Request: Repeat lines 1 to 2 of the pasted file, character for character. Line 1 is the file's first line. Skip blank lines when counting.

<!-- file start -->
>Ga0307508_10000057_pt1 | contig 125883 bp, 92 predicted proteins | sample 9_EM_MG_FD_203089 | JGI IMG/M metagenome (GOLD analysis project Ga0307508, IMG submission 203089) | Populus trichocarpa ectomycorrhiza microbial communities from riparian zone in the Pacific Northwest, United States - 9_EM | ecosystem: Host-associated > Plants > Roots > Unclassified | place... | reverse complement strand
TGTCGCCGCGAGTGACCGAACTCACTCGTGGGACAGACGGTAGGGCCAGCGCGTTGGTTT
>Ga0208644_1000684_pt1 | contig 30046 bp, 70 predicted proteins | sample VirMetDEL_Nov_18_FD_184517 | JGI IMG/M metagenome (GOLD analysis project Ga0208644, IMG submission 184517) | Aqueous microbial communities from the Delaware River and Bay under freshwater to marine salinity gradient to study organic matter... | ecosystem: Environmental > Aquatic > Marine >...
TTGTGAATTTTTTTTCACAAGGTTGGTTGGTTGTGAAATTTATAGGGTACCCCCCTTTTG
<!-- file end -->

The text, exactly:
>Ga0307508_10000057_pt1 | contig 125883 bp, 92 predicted proteins | sample 9_EM_MG_FD_203089 | JGI IMG/M metagenome (GOLD analysis project Ga0307508, IMG submission 203089) | Populus trichocarpa ectomycorrhiza microbial communities from riparian zone in the Pacific Northwest, United States - 9_EM | ecosystem: Host-associated > Plants > Roots > Unclassified | place... | reverse complement strand
TGTCGCCGCGAGTGACCGAACTCACTCGTGGGACAGACGGTAGGGCCAGCGCGTTGGTTT